This paper describes the morphological changes of the River Panaro from the 19th century to date and provides the relationships between human activity and stream geomorphology. The studies were carried out using historical documents and maps, aerial and satellite imagery taken on various dates, digital treatment of maps and orthophotographs and field surveys.The River Panaro has a catchment basin of 1,784 km2 and collects waters from the central section of the Northern Apennines. It starts from the confluence of the Scoltenna and Leo torrents and flows down through Modena Apennines for some 63 km. It then makes its way across the Po Plain for 85 km until it joins the River Po. In the Po Plain it flows across two distinct sectors with different morphological characteristics: in the upper sector the river runs deep in the alluvial plain, whereas in the mid-lower part it is elevated above the level of the plain, contained within artificial embankments.In the Panaro valley, from the 1930s to the 1950s, the river showed a braided pattern which occupied almost the entire flat valley floor. Important changes occurred later, due to the downcutting and narrowing of the active channel, which have continued until the present day. In the upper part of the plain., the river occupied a large depression with a braided riverbed at the beginning of the 19th century. In the following periods there was an increase of human interventions along the river (construction of embankments, walls and groynes), in order to reclaim surrounding areas from flooding and turn highwater beds into farming land. This led to narrowing in several stretches of the riverbed, although it still maintained a braided pattern until the 1930s. Subsequently, after the 1950s, the braided pattern became canalised and deepened and the shape of the longitudinal profile changed from a hyperbola-type curve to a step-type one.The channel changes in the Apennines and in the upper part of the plain were mainly due to gravel excavation along the riverbed. Quarrying activities stopped after a law was passed in the early 1980s and, at the same time, fluvial barrages were constructed. On the whole, these hydraulic works reduced the bed load, increasing water erosion power downstream. As a result, the deepening process has continued and a new terrace level has formed in the past 30 years. Channel adjustments have led to the change from a braided channel pattern to a transitional one.In the mid-lower part of the plain, the river length has been reduced by 10-11 km (which corresponds to about 13% of its length in this plain sector) by artificial meander cut-offs carried out since the 19th century to reduce flood hazard. In this way, along long stretches of its course, the River Panaro has assumed the aspect of an artificial watercourse. Since the cut-offs did not adequately reduce flood hazard, “flow regulation systems” were constructed in the area east of Modena.It can therefore be stated that the morphology and evolution trend of the River Panaro have been conditioned by direct and indirect human activities over the past two centuries, especially after the 1950s, and that its evolution is similar to what has been recorded in other Italian rivers.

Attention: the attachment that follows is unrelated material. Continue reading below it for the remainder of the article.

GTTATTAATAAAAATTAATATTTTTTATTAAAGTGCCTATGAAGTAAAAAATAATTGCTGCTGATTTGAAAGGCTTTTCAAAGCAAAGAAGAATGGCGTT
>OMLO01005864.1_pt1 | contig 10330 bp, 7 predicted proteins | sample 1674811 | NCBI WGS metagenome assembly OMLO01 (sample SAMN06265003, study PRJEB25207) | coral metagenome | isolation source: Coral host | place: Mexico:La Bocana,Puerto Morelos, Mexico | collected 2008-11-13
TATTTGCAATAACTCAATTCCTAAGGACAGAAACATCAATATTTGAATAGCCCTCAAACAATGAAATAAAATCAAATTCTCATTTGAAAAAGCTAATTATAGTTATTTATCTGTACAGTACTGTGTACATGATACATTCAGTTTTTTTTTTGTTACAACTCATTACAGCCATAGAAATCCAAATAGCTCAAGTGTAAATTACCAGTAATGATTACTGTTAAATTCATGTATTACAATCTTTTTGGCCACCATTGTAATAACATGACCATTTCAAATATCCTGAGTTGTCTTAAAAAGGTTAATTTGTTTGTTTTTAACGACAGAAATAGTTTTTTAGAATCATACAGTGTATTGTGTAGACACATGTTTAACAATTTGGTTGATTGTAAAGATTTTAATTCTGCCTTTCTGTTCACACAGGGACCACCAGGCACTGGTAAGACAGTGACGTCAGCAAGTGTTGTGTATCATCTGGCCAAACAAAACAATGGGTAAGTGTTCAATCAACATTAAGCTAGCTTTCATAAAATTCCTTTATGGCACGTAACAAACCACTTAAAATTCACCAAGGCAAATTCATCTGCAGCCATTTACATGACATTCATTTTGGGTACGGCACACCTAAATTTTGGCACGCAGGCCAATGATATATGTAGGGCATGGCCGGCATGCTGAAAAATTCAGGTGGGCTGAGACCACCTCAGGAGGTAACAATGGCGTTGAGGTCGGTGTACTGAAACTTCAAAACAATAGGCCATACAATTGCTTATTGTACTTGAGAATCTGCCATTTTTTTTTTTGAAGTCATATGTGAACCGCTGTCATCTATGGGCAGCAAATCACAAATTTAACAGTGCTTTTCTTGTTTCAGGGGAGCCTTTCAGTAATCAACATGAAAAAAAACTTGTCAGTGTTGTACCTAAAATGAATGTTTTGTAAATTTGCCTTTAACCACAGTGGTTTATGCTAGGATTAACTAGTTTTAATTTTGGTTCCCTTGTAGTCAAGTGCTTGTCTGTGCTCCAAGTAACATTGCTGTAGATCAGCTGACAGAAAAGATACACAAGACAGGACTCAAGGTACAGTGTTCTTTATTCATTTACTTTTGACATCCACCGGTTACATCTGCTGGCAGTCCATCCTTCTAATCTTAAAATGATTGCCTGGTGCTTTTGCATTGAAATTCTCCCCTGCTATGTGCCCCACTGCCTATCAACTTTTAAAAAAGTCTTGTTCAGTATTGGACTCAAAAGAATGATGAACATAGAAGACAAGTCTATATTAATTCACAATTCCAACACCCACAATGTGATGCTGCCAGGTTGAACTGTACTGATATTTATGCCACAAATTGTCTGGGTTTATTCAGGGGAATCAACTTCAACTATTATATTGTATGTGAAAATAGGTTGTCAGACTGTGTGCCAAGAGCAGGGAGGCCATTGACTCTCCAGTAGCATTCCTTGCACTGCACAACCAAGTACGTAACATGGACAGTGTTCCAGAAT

Recent morphological changes of the River Panaro (Northern Italy) / Castaldini, Doriano; Ghinoi, Alessandro. - In: IL QUATERNARIO. - ISSN 0394-3356. - STAMPA. - 21 (1B)(2008), pp. 267-278.
|Data di pubblicazione:||2008|
|Titolo:||Recent morphological changes of the River Panaro (Northern Italy)|
|Autore/i:||Castaldini, Doriano; Ghinoi, Alessandro|
|Codice identificativo Scopus:||2-s2.0-84983059524|
|Citazione:||Recent morphological changes of the River Panaro (Northern Italy) / Castaldini, Doriano; Ghinoi, Alessandro. - In: IL QUATERNARIO. - ISSN 0394-3356. - STAMPA. - 21 (1B)(2008), pp. 267-278.|
|Tipologia||Articolo su rivista|
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